The ‘alalā, also known as the Hawaiian crow Corvus hawaiiensis may look very similar to mainland crows and ravens but something important sets them apart. ‘Alalā love to eat fruit! Along with small arthropods that they glean from under tree bark and substrate in the forest, eggs and nestlings of small forest bird species, fruit is a large component of their natural diet. Unfortunately, ‘alalā are currently extinct in the wild, but their numbers are climbing; today a little more than 100 individuals exist in managed care.
While the captive ‘alalā diet is mostly made up of commercial fruits like papaya, apple, and melon, we like to supplement them with native Hawaiian plant items whenever possible. Here at the Keauhou Bird Conservation Center (KBCC) we are fortunately located right in the middle of a regenerating Hawaiian forest. Several native fruits that the ‘alalā can eat are easily found growing on property. One in particular is ‘ōhā wai, which is the Hawaiian name for Clermontia.
There are 22 species of ‘ōhā wai and they are extremely special because they are endemic to the Hawaiian Islands. This means they can’t be found anywhere else in the world! They are an important plant in the understory of the Hawaiian forest, the nectar and fruit are a good food source for birds and they are a host for certain insects. The plants themselves are usually branched shrubs or small trees. Unfortunately, some species are endangered. Competition from alien grasses, cattle browsing, and rats eating the fruits are some of the threats that ‘ōhā wai has to endure. I recently collected Clermontia parviflora from the KBCC grounds. This is one of the more common species of ‘ōhā wai. Mostly white with some light purple coloring, the flowers aren’t big but they easily catch your eye. The fleshy fruits are pumpkin colored and when opened, tons of tiny black colored seeds emerge.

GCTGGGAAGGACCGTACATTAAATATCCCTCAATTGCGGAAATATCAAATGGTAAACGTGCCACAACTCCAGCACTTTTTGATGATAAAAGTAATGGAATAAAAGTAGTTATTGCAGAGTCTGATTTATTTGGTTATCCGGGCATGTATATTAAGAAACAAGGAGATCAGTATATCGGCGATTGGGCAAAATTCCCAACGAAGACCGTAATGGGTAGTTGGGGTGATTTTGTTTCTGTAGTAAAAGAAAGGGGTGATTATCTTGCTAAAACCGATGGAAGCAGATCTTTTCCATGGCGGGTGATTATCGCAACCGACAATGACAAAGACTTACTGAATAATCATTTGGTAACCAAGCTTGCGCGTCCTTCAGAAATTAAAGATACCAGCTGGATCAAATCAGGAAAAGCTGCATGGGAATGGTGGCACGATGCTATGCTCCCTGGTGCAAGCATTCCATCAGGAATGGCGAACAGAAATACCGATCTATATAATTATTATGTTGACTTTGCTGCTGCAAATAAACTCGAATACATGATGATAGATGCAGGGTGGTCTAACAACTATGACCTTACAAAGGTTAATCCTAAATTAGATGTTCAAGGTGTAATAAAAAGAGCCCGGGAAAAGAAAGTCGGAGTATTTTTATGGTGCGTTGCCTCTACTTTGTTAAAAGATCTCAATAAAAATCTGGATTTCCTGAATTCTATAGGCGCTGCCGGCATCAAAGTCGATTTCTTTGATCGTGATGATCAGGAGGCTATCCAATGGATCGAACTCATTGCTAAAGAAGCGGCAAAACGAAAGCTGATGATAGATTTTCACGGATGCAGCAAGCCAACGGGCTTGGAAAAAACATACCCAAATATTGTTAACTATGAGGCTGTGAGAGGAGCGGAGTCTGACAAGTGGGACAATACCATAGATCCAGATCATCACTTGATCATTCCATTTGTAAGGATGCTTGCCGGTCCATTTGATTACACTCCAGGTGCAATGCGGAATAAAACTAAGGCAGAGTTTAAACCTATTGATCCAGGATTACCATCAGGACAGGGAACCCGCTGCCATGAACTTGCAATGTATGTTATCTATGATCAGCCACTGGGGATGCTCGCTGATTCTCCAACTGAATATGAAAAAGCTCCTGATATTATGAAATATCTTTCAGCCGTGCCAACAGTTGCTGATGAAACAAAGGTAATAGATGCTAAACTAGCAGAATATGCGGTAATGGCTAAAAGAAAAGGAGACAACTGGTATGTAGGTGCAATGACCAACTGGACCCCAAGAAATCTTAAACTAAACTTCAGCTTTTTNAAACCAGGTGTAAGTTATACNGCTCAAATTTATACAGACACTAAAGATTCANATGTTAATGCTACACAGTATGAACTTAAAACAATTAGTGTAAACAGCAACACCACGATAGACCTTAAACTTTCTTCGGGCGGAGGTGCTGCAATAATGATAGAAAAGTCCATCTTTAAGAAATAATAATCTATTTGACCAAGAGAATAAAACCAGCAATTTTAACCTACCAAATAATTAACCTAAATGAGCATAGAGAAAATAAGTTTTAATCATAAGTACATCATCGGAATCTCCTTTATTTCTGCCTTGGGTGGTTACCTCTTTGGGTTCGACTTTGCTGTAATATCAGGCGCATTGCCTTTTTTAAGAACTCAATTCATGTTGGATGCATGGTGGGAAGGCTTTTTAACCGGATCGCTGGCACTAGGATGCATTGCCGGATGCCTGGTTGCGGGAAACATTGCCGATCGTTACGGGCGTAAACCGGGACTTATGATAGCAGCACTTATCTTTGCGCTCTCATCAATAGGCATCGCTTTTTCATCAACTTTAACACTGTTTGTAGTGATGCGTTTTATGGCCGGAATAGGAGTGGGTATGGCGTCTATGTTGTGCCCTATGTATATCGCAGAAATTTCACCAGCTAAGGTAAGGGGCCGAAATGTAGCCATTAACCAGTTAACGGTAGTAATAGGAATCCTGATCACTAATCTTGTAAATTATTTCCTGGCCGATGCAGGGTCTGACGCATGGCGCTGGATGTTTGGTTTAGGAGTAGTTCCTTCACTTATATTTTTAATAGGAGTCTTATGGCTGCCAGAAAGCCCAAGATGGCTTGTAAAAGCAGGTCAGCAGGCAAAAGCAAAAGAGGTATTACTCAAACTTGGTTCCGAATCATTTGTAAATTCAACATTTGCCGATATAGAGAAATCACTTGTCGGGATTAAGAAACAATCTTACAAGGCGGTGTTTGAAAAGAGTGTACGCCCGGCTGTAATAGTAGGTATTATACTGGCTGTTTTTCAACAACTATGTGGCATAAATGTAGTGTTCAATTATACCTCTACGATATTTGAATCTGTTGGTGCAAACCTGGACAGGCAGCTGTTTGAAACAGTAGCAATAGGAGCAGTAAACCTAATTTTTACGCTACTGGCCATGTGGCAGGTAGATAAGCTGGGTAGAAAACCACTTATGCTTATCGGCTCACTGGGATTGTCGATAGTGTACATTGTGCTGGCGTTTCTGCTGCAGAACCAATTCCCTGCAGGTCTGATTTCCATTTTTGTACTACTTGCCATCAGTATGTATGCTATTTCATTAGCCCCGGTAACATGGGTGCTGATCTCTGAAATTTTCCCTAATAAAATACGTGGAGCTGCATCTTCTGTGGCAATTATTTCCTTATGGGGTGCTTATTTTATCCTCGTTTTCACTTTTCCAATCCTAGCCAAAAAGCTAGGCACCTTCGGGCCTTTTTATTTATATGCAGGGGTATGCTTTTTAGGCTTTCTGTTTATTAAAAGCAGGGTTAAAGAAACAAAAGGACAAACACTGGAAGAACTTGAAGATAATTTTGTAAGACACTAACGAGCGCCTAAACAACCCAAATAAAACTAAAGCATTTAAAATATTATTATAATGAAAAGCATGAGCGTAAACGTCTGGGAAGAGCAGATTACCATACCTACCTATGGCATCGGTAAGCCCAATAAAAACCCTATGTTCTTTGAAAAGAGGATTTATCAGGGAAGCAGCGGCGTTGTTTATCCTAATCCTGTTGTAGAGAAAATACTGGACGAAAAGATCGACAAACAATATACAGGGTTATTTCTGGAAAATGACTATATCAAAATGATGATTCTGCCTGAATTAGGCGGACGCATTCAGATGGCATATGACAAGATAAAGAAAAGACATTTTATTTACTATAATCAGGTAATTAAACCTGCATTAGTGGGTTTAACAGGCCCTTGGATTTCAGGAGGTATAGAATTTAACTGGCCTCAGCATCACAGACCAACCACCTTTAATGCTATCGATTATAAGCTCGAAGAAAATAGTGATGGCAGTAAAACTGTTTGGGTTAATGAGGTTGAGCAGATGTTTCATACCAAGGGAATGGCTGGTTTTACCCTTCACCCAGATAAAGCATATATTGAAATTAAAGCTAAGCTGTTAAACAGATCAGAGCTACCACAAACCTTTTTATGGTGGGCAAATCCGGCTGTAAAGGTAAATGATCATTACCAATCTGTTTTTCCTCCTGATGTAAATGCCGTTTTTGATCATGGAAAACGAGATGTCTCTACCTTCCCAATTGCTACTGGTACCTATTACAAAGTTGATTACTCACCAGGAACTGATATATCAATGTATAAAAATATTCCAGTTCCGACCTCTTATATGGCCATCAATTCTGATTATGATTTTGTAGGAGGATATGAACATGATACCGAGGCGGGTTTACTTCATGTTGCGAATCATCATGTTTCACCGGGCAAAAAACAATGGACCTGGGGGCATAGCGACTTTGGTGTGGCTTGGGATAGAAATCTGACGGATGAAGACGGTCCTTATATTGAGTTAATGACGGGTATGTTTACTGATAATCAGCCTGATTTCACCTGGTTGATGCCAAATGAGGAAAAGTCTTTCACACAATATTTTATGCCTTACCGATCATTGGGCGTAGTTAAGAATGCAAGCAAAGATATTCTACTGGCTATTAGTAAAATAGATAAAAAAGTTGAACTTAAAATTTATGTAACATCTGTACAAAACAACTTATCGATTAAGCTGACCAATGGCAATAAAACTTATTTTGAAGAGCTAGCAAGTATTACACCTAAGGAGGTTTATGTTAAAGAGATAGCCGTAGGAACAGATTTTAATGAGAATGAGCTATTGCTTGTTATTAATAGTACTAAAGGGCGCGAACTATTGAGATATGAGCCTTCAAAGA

I was excited to give a handful of the ‘ōhā wai fruit to a pair of captive ‘alalā because I was pretty sure they had never had this fruit before. Instead of being wary of the new food item as ‘alalā sometimes tend to be, it was interesting to see that it took only seconds for the pair to come down to where I had set the fruit. The young two-year-old female immediately picked up a fruit and swallowed it! After that, her mate started picking up the fruit as well.
The ‘alalā are the largest forest bird left in Hawaii. Thanks to their love of fruit (they eat over 30 different species!), they help the forest thrive by dispersing seeds far and wide. The Hawaiian forest needs the ‘alalā; without them large fruiting plants like ‘ōhā wai might be limited in how far they can disperse their seeds.
Amy Kuhar is a research associate at the Keauhou Bird Conservation Center. Read her previous blog, Restoring a Hawiian Forest for the Palilla.